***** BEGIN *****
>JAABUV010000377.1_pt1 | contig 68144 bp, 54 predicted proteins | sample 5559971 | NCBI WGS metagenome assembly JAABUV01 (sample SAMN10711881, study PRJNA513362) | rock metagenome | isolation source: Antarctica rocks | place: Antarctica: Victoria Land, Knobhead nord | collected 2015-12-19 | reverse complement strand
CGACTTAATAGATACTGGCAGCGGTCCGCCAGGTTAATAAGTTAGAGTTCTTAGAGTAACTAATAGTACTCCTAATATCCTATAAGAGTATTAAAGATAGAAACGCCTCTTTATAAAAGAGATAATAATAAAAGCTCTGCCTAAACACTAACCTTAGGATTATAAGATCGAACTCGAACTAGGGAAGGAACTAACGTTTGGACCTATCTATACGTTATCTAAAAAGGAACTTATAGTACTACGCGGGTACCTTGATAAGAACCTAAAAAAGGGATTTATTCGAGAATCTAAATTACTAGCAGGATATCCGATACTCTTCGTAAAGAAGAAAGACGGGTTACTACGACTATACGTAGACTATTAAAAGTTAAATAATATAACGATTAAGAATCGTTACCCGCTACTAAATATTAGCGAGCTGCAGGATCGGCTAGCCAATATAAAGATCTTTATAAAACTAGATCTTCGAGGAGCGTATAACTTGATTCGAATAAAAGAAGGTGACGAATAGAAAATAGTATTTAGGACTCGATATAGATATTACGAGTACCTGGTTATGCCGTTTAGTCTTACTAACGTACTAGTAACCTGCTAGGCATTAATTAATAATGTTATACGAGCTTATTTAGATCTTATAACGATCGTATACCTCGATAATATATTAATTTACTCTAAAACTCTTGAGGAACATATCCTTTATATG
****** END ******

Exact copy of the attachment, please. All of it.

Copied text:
>JAABUV010000377.1_pt1 | contig 68144 bp, 54 predicted proteins | sample 5559971 | NCBI WGS metagenome assembly JAABUV01 (sample SAMN10711881, study PRJNA513362) | rock metagenome | isolation source: Antarctica rocks | place: Antarctica: Victoria Land, Knobhead nord | collected 2015-12-19 | reverse complement strand
CGACTTAATAGATACTGGCAGCGGTCCGCCAGGTTAATAAGTTAGAGTTCTTAGAGTAACTAATAGTACTCCTAATATCCTATAAGAGTATTAAAGATAGAAACGCCTCTTTATAAAAGAGATAATAATAAAAGCTCTGCCTAAACACTAACCTTAGGATTATAAGATCGAACTCGAACTAGGGAAGGAACTAACGTTTGGACCTATCTATACGTTATCTAAAAAGGAACTTATAGTACTACGCGGGTACCTTGATAAGAACCTAAAAAAGGGATTTATTCGAGAATCTAAATTACTAGCAGGATATCCGATACTCTTCGTAAAGAAGAAAGACGGGTTACTACGACTATACGTAGACTATTAAAAGTTAAATAATATAACGATTAAGAATCGTTACCCGCTACTAAATATTAGCGAGCTGCAGGATCGGCTAGCCAATATAAAGATCTTTATAAAACTAGATCTTCGAGGAGCGTATAACTTGATTCGAATAAAAGAAGGTGACGAATAGAAAATAGTATTTAGGACTCGATATAGATATTACGAGTACCTGGTTATGCCGTTTAGTCTTACTAACGTACTAGTAACCTGCTAGGCATTAATTAATAATGTTATACGAGCTTATTTAGATCTTATAACGATCGTATACCTCGATAATATATTAATTTACTCTAAAACTCTTGAGGAACATATCCTTTATATG